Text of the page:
The complaints were filed by Hustisya, the organization of families of victims of politically-motivated crimes under the Arroyo administration; SELDA and other groups during the PPT’s Second Session on the Philippines. The second session is being held in response to an urgent appeal from the victims of violations of human rights and people’s rights seeking justice and redress.
President George W. Bush, Jr. is also a subject of the indictment for supporting Arroyo’s counter-insurgency-terrorism through military aid and training, among others. The support, as alleged in the indictment, has led to the escalation of the political persecution of persons and groups tagged as “enemies of the state” that have called for the removal of Mrs. Arroyo from the presidency, among others.
Mrs. Arroyo is the second Philippine president to be indicted before the PPT. In 1980, then President Ferdinand Marcos, together with the U.S. government and other co-conspirators, was found guilty for violations of people’s rights, human rights and crimes under international law.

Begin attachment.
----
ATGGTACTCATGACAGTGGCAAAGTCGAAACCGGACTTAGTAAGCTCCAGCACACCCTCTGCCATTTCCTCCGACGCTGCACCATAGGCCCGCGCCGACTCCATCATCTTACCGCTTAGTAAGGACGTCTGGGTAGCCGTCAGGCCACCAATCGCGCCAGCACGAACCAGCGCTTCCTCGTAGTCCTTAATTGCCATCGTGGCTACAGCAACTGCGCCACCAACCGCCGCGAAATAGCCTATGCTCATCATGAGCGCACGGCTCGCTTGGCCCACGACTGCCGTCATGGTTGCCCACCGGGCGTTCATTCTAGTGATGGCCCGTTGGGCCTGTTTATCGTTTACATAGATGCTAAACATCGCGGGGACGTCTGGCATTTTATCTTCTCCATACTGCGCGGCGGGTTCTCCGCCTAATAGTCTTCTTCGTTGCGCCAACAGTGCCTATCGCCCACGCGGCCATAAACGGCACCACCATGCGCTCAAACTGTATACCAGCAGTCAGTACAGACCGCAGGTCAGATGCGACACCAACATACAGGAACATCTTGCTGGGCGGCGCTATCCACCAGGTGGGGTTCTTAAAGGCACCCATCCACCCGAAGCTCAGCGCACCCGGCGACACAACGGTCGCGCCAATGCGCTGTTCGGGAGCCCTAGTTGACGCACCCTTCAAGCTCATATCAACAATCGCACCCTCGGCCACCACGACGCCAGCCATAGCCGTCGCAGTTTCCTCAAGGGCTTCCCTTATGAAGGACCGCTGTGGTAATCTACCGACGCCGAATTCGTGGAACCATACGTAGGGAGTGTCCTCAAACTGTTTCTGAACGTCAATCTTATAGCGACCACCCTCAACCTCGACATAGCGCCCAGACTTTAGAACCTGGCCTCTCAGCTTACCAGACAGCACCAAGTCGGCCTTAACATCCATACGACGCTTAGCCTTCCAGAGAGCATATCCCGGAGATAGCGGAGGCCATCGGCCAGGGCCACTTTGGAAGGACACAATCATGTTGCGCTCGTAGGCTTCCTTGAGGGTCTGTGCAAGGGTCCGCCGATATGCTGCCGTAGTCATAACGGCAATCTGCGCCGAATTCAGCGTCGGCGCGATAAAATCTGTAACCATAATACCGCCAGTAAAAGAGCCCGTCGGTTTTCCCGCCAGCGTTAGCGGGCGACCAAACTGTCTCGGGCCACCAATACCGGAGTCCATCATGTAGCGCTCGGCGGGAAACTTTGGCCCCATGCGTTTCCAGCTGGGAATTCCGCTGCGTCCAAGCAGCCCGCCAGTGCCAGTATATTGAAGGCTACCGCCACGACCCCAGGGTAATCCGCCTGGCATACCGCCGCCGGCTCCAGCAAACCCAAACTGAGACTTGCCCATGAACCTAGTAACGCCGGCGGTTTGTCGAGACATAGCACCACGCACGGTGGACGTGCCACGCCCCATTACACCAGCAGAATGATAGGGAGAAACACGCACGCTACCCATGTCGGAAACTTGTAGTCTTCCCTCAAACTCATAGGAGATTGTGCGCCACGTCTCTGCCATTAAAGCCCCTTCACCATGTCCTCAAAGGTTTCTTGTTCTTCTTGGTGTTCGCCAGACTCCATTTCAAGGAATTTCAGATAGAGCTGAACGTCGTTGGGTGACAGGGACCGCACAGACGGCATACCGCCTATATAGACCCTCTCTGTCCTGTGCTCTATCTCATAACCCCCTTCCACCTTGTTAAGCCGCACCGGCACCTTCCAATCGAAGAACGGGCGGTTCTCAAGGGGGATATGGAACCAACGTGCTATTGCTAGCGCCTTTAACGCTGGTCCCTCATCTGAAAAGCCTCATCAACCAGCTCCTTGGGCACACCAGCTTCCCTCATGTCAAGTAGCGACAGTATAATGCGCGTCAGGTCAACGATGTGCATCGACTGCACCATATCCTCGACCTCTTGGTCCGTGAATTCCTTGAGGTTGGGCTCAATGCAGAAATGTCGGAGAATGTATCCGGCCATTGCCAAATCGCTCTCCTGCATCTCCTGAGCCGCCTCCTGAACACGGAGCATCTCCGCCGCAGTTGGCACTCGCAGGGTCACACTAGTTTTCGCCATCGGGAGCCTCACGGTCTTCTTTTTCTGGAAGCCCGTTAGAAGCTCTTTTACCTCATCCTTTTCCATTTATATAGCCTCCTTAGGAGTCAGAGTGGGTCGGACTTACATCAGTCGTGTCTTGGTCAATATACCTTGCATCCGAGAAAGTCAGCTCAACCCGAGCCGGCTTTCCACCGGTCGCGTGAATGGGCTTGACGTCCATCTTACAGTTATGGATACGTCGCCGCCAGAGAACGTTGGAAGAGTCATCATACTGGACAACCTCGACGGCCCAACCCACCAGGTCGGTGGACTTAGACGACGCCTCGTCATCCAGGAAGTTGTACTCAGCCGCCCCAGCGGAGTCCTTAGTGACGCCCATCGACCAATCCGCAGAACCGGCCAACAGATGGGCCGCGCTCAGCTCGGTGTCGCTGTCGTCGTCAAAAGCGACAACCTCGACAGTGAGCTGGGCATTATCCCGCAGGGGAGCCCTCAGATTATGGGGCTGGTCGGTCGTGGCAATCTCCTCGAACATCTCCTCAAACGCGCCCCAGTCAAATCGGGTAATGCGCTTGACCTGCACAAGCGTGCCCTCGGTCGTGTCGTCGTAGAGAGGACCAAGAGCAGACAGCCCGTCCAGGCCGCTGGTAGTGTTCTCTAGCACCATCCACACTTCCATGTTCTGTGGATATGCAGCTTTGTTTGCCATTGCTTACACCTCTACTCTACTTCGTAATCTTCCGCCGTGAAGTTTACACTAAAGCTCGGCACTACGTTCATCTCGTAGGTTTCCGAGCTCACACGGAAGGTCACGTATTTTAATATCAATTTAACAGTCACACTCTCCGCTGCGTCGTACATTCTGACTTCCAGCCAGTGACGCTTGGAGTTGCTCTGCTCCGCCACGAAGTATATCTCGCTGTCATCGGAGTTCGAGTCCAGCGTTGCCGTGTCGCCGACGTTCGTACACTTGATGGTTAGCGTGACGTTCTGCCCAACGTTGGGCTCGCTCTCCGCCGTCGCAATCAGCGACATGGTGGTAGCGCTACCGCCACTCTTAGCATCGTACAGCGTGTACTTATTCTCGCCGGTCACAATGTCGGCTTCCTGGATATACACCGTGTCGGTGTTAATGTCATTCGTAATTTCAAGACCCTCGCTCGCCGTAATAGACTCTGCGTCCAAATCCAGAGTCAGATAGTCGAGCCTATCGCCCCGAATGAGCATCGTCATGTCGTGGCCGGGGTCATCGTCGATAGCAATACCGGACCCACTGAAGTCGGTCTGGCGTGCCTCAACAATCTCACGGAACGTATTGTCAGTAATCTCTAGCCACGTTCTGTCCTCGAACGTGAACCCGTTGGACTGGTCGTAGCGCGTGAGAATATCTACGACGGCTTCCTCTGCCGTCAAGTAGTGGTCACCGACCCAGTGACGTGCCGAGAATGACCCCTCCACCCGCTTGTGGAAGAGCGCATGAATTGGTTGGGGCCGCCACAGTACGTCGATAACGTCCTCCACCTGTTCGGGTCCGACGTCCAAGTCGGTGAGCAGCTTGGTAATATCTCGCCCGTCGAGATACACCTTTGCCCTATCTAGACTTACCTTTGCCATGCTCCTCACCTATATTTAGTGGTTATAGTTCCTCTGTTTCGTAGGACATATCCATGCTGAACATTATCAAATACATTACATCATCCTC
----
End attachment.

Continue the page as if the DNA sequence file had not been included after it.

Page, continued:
Based on the latest news accounts, no relative of victims of human rights violations has approached the Melo Commission, the fact-finding body formed by the President on Aug. 21 to investigate the killings and forced disappearances of activists since 2001. The commission, headed by a former associate justice of the Supreme Court (SC), has been widely criticized as just a panel without any legal teeth and whose only function is to clear Mrs. Arroyo of any responsibility in the alleged crimes.
Using her political clout in Congress, the President has also thrown out two impeachment complaints in 2005 and this year which include charges of human rights violations. By junking the impeachment complaints, Mrs. Arroyo closed the doors to the public clamor for her to tell the truth and what she knows about the 2004 electoral fraud and her role in the extra-judicial killings. To date, there have been 764 victims of extra-judicial executions and 186 victims of forced disappearances.